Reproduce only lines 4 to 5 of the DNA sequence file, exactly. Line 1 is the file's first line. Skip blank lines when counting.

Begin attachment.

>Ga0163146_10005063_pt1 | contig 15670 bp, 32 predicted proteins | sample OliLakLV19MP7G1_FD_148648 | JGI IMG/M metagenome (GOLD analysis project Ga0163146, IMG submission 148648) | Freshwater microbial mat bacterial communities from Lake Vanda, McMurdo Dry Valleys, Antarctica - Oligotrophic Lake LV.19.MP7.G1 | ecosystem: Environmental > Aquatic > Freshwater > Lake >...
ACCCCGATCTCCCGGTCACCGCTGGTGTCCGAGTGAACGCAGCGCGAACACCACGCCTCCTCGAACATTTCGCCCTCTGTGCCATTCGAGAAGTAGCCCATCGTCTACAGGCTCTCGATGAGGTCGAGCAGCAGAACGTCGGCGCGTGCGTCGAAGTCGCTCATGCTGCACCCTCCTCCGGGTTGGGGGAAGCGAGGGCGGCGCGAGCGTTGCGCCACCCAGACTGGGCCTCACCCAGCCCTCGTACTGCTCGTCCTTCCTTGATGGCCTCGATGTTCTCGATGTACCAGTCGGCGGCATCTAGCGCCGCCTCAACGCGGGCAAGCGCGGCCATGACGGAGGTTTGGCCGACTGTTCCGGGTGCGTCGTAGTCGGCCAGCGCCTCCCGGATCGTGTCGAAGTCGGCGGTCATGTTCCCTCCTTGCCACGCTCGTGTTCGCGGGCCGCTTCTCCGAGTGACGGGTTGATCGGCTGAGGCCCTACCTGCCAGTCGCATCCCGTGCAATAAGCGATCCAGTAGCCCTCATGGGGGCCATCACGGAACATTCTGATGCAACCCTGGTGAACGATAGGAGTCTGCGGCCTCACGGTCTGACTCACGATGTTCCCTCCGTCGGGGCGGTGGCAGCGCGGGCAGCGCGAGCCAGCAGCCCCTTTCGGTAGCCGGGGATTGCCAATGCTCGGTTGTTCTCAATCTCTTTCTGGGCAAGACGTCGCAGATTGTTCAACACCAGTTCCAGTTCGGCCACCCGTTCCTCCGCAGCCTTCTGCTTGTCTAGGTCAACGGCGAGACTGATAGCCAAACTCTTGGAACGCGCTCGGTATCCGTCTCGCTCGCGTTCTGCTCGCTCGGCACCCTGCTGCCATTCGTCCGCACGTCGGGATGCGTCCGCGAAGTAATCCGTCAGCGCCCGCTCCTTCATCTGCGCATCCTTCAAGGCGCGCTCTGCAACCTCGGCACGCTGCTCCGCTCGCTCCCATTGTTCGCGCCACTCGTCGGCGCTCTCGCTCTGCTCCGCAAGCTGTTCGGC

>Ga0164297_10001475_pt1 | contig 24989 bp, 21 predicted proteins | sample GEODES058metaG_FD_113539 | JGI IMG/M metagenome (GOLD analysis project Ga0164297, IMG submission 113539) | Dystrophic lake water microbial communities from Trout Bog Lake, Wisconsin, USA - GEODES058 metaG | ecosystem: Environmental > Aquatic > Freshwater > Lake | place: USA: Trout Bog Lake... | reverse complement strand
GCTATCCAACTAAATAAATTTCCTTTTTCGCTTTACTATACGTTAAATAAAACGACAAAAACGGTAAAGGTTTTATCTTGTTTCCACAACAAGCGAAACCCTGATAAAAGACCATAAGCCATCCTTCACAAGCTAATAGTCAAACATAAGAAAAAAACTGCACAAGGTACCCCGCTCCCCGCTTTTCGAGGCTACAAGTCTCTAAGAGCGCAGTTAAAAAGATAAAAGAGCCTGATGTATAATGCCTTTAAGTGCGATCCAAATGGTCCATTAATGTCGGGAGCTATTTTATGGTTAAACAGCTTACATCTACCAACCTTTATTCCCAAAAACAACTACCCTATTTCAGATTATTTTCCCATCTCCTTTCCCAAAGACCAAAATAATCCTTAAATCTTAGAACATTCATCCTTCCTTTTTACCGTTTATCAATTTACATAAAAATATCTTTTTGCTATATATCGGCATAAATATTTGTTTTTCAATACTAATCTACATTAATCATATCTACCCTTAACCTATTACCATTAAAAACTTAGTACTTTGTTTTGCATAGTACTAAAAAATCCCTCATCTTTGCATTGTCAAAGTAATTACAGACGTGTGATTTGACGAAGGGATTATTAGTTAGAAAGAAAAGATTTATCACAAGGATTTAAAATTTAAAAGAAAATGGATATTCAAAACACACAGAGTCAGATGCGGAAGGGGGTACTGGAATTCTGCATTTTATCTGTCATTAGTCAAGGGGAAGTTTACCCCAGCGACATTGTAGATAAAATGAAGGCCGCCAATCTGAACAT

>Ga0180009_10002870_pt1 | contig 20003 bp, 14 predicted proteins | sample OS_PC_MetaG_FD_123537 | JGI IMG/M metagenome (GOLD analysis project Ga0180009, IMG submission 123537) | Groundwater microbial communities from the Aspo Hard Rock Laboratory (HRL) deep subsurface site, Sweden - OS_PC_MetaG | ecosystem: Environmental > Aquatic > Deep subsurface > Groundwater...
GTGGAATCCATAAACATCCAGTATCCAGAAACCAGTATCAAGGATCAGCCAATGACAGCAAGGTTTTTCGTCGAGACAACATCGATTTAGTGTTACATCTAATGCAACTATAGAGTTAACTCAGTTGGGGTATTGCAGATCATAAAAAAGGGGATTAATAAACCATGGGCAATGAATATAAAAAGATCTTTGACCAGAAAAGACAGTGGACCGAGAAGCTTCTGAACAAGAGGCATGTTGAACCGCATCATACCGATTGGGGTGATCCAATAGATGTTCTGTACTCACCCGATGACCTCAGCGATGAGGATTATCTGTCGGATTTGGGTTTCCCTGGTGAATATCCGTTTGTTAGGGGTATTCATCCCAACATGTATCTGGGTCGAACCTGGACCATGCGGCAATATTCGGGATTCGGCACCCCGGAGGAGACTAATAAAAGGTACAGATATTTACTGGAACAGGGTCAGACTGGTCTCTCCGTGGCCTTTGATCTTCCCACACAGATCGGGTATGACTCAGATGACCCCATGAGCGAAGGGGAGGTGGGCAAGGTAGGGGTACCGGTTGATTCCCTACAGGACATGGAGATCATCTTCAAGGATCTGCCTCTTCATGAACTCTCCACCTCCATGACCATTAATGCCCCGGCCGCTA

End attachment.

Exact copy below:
GCTATCCAACTAAATAAATTTCCTTTTTCGCTTTACTATACGTTAAATAAAACGACAAAAACGGTAAAGGTTTTATCTTGTTTCCACAACAAGCGAAACCCTGATAAAAGACCATAAGCCATCCTTCACAAGCTAATAGTCAAACATAAGAAAAAAACTGCACAAGGTACCCCGCTCCCCGCTTTTCGAGGCTACAAGTCTCTAAGAGCGCAGTTAAAAAGATAAAAGAGCCTGATGTATAATGCCTTTAAGTGCGATCCAAATGGTCCATTAATGTCGGGAGCTATTTTATGGTTAAACAGCTTACATCTACCAACCTTTATTCCCAAAAACAACTACCCTATTTCAGATTATTTTCCCATCTCCTTTCCCAAAGACCAAAATAATCCTTAAATCTTAGAACATTCATCCTTCCTTTTTACCGTTTATCAATTTACATAAAAATATCTTTTTGCTATATATCGGCATAAATATTTGTTTTTCAATACTAATCTACATTAATCATATCTACCCTTAACCTATTACCATTAAAAACTTAGTACTTTGTTTTGCATAGTACTAAAAAATCCCTCATCTTTGCATTGTCAAAGTAATTACAGACGTGTGATTTGACGAAGGGATTATTAGTTAGAAAGAAAAGATTTATCACAAGGATTTAAAATTTAAAAGAAAATGGATATTCAAAACACACAGAGTCAGATGCGGAAGGGGGTACTGGAATTCTGCATTTTATCTGTCATTAGTCAAGGGGAAGTTTACCCCAGCGACATTGTAGATAAAATGAAGGCCGCCAATCTGAACAT

>Ga0180009_10002870_pt1 | contig 20003 bp, 14 predicted proteins | sample OS_PC_MetaG_FD_123537 | JGI IMG/M metagenome (GOLD analysis project Ga0180009, IMG submission 123537) | Groundwater microbial communities from the Aspo Hard Rock Laboratory (HRL) deep subsurface site, Sweden - OS_PC_MetaG | ecosystem: Environmental > Aquatic > Deep subsurface > Groundwater...